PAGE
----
New use for CETSA: monitoring innate immune receptor stability
via post-translational modification by OGT
Walter R. Drake
Natasha E. Zachara
Catherine Leimkuhler Grimes
Received: 14 October 2017 /Accepted: 21 March 2018 / Published online: 18 April 2018
Springer Science+Business Media, LLC, part of Springer Nature 2018
O-GlcNAcylation is a dynamic and functionally diverse post-translational modification shown to affect thousands of proteins,
including the innate immune receptor nucleotide-binding oligomerization domain-containing protein 2 (Nod2). Mutations of Nod2
(R702W, G908R and 1007 fs) are associated with Crohn’s disease and have lower stabilities compared to wild type. Cycloheximide
(CHX)-chase half-life assays have been used to show that O-GlcNAcylation increases the stability and response of both wild type
and Crohn’s variant Nod2, R702W. A more rapid method to assess stability afforded by post-translational modifications is necessary
to fully comprehend the correlation between NLR stability and O-GlcNAcylation. Here, a recently developed cellular thermal shift
assay(CETSA)thatistypicallyusedtodemonstrate protein-ligand binding was adapted to detect shifts in protein stabilization upon
increasing O-GlcNAcylation levels in Nod2. This assay was used as a method to predict if other Crohn’s associated Nod2 variants
were O-GlcNAcylated, and also identified the modification on another NLR, Nod1. Classical immunoprecipitations and NF-κB
transcriptional assays were used to confirm the presence and effect of this modification on these proteins. The results presented here
demonstrate that CETSA is a convenient method that can be used to detect the stability effect of O-GlcNAcylation on O-GlcNAc-
transferase (OGT) client proteins and will be a powerful tool in studying post-translational modification.
O-GlcNAcylation is a dynamic post-translational modifica-
tion (PTM) characterized by the addition of monosaccharides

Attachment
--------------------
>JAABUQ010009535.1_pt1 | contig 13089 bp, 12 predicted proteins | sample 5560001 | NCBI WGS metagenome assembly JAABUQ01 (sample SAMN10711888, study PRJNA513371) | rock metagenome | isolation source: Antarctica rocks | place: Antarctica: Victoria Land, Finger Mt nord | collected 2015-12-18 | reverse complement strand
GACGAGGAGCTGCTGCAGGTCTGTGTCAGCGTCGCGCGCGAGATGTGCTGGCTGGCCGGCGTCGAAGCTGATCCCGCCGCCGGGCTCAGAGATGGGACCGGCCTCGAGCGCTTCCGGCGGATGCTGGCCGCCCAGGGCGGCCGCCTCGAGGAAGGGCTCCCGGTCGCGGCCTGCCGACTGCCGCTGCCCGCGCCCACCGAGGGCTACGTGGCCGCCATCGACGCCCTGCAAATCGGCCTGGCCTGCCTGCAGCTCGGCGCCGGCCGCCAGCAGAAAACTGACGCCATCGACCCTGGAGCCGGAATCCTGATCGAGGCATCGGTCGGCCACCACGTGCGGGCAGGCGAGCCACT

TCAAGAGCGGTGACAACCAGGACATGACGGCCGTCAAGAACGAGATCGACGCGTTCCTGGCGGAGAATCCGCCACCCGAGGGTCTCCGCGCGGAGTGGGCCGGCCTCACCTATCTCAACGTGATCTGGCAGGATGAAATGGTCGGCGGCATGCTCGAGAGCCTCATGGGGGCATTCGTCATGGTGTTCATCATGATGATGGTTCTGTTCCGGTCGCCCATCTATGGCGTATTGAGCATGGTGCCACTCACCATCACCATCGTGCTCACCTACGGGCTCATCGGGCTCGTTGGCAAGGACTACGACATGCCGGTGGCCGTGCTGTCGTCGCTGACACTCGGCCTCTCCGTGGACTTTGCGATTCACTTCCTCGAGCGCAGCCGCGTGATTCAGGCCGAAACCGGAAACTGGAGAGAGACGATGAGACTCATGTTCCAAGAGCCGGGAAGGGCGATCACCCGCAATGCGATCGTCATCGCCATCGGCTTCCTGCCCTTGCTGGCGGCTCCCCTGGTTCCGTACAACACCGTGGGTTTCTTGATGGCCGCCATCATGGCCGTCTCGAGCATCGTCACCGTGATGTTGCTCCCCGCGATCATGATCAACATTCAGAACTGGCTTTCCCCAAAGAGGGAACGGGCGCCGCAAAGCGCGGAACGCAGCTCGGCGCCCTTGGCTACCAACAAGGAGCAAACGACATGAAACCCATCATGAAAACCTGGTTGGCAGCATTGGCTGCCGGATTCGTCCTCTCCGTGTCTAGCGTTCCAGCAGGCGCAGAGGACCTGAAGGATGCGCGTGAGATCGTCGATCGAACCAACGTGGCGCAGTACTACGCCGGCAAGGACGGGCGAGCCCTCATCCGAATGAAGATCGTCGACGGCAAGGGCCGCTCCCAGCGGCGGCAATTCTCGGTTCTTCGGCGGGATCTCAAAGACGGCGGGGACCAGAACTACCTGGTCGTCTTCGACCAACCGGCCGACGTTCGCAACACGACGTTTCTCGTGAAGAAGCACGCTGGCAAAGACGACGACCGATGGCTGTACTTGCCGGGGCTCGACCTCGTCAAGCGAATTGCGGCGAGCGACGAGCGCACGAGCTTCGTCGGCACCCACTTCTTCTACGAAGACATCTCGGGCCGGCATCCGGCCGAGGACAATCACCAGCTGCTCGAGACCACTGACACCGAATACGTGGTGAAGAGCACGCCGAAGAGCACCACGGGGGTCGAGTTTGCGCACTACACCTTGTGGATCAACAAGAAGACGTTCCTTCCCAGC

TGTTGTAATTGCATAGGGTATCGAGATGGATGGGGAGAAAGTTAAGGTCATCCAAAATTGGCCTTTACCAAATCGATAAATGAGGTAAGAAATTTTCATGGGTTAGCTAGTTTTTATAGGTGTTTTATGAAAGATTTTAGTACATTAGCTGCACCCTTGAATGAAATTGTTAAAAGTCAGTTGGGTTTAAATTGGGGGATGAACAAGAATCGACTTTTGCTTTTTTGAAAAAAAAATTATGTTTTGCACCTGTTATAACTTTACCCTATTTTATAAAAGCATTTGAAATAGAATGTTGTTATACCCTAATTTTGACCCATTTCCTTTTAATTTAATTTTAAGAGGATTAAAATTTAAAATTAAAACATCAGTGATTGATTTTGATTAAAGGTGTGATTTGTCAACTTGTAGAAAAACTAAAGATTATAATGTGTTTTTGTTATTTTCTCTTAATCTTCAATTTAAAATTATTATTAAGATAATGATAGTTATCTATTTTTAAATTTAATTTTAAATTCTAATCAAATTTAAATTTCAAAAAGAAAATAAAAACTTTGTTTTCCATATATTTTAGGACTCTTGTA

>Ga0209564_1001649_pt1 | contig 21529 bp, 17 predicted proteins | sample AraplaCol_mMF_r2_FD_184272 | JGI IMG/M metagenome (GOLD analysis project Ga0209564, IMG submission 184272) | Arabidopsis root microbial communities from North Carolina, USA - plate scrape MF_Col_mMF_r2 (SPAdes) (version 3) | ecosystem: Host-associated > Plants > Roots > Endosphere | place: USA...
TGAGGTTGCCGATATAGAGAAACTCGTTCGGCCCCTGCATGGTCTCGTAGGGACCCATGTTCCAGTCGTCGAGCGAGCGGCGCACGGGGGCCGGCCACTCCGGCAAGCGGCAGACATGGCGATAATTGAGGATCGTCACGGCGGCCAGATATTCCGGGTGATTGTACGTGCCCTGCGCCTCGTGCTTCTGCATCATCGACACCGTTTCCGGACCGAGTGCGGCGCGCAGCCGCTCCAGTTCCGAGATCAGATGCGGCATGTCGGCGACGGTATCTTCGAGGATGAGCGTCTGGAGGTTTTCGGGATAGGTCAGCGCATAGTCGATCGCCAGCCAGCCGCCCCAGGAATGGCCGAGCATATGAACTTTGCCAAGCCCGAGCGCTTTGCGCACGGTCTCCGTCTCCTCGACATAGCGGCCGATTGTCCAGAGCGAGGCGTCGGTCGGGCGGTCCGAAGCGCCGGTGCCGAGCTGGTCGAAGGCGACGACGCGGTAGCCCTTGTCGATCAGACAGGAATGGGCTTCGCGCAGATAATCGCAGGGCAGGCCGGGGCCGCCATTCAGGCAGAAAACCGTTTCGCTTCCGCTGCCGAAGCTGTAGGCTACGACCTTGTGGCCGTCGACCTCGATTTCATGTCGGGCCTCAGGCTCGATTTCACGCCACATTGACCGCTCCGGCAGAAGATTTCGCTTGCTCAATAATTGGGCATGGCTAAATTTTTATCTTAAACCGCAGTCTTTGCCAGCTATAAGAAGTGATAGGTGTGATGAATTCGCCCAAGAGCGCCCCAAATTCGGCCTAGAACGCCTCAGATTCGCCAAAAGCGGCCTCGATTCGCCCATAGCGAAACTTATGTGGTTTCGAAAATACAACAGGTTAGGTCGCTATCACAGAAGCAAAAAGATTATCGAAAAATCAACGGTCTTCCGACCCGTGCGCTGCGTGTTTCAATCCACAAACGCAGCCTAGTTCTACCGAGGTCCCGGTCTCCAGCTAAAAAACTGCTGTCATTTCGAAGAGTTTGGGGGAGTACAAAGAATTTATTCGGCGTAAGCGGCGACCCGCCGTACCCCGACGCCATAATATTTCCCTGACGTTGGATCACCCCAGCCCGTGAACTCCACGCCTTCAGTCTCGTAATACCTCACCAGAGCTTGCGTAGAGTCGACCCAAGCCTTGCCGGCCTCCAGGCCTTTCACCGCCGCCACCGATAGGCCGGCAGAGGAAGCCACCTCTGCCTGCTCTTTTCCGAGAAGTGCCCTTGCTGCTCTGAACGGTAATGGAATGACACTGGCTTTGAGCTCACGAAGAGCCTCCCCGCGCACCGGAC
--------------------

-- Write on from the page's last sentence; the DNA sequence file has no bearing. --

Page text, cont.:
of O-linked N-acetylglucosamine (GlcNAc) to serine and/or
threonine residues of a protein using the nucleotide sugar,
uridine diphosphate (UDP)-GlcNAc (Groves et al. 2013).
Two enzymes mediate this modification: O-GlcNAc
Transferase (OGT), which adds GlcNAc to target proteins,
and O-GlcNAcase (OGA), which removes GlcNAc (Torres
and Hart 1984; Haltiwanger et al. 1990;DongandHart
1994). O-GlcNAcylation is a functionally diverse PTM, asso-
ciated with transcriptional regulation, signaling in response to
nutrients and stress, and prevention of nascent polypeptides
from early degradation (Jackson and Tijan 1988;Hartetal.
2007; Yang and Qian 2017; Zhu et al. 2015; Worth et al.
2017). We, along with others, have shown that modification
of a protein substrate by OGT often leads to increased cellular
stability of the client protein (Hou et al. 2016; Qin et al. 2017;
Yang and Qian 2017;Ruanetal.2012; Chu et al. 2014).
In order to fully appreciate the correlation between stability
and O-GlcNAcylation on OGT’s thousands of protein sub-
strates, accessible, high throughput methods are needed.
Here an easy to use cellular thermal shift assay (CETSA) is
repurposed to probe the effect of the OGT-modification on
protein stability. CETSA is a relatively new technique intro-
ducedbyParNordlundandcolleagues at the Karolinska
Institutet to assess protein-ligand binding utilizing live cells
(Martinez Molina et al. 2013;Jafarietal.2014). This assay
Walter R. Drake and Ching-Wen Hou contributed equally to this work.
Electronic supplementary material The online version of this article
(https://doi.org/10.1007/s10863-018-9754-z) contains supplementary
material, which is available to authorized users.
* Catherine Leimkuhler Grimes
Department of Chemistry and Biochemistry, University of Delaware,
Newark, DE 19716, USA
Department of Biological Chemistry, The Johns Hopkins University
School of Medicine, Baltimore, MD 21205, USA
Department of Biological Sciences, University of Delaware,
Newark, DE 19716, USA
Journal of Bioenergetics and Biomembranes (2018) 50:231–240